Stock splits, trading continuity, and the cost of equity capital

Ji-chai Lin, Ajai K. Singh, Wen Yu

Research output: Journal article publicationJournal articleAcademic researchpeer-review

62 Citations (Scopus)


We hypothesize that managers use stock splits to attract more uninformed trading so that market makers can provide liquidity services at lower costs, thereby increasing investors' trading propensity and improving liquidity. We examine a large sample of stock splits and find that, consistent with our hypothesis, the incidence of no trading decreases and liquidity risk is lower following splits, implying a decline in latent trading costs and a reduced cost of equity capital. Further, split announcement returns are correlated with the improvements in both liquidity levels and liquidity risk. Our analysis suggests nontrivial economic benefits from liquidity improvements, with less liquid firms benefiting more from stock splits.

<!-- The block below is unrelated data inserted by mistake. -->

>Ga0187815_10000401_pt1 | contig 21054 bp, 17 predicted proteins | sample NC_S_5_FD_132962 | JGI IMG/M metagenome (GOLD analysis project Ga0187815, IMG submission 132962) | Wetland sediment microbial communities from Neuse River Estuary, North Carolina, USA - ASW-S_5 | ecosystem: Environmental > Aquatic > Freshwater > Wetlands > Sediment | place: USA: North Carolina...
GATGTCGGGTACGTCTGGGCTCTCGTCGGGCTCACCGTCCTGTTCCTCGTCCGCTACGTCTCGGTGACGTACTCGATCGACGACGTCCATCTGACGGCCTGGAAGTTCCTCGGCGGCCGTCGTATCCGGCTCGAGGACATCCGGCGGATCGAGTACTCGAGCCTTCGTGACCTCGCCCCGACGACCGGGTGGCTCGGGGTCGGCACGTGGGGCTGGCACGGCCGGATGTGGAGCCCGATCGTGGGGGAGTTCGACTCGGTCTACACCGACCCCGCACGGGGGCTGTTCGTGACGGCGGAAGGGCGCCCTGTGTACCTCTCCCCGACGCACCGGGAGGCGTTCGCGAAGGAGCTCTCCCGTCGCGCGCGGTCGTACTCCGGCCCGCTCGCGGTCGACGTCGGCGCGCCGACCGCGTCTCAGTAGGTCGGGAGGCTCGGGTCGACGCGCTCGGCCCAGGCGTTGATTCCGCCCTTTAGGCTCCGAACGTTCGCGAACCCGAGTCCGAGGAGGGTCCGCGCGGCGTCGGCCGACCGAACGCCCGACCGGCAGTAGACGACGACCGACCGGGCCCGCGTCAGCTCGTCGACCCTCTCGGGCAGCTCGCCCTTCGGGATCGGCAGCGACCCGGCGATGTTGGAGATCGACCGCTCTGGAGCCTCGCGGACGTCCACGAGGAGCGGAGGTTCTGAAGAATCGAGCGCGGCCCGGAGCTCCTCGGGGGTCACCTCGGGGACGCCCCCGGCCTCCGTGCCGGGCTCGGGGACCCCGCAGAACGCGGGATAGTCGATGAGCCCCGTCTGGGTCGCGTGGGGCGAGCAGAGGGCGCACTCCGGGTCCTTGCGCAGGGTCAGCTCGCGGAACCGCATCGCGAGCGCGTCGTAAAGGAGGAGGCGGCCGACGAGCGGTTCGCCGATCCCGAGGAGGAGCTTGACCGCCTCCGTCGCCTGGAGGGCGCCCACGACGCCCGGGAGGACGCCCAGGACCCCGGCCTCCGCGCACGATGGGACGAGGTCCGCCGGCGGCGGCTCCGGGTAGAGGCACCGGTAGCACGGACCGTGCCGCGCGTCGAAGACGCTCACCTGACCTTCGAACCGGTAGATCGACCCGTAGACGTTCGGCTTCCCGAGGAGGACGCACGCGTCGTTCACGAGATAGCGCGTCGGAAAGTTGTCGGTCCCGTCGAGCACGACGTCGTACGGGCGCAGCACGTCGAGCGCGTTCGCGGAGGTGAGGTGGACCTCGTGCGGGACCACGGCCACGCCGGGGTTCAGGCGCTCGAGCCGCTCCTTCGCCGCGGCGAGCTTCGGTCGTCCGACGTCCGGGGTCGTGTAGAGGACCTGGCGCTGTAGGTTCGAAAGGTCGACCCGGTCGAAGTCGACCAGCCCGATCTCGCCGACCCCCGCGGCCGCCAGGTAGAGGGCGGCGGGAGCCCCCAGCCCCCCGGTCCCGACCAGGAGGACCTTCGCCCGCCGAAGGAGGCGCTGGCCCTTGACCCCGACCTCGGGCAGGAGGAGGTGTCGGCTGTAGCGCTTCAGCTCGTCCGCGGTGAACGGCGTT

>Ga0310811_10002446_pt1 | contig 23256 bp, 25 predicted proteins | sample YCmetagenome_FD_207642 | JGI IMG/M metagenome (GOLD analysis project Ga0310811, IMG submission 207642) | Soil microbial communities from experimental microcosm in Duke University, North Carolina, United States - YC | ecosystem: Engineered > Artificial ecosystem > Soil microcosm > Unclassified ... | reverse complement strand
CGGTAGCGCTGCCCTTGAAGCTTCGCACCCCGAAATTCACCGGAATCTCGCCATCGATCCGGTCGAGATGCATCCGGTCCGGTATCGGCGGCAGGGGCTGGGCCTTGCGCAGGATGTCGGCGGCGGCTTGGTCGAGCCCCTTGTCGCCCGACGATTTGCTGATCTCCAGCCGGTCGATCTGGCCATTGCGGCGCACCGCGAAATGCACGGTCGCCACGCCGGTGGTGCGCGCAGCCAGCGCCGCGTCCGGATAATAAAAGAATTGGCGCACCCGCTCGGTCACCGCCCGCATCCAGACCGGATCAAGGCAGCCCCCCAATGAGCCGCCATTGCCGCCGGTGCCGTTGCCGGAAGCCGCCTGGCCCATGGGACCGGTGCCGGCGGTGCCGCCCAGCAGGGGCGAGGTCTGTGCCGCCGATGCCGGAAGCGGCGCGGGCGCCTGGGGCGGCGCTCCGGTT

Original languageEnglish
Pages (from-to)474-489
Number of pages16
JournalJournal of Financial Economics
Issue number3
Publication statusPublished - 1 Sept 2009
Externally publishedYes


  • Cost of equity capital
  • Liquidity risk
  • Stock splits
  • Trading continuity

ASJC Scopus subject areas

  • Accounting
  • Finance
  • Economics and Econometrics
  • Strategy and Management


Dive into the research topics of 'Stock splits, trading continuity, and the cost of equity capital'. Together they form a unique fingerprint.

Cite this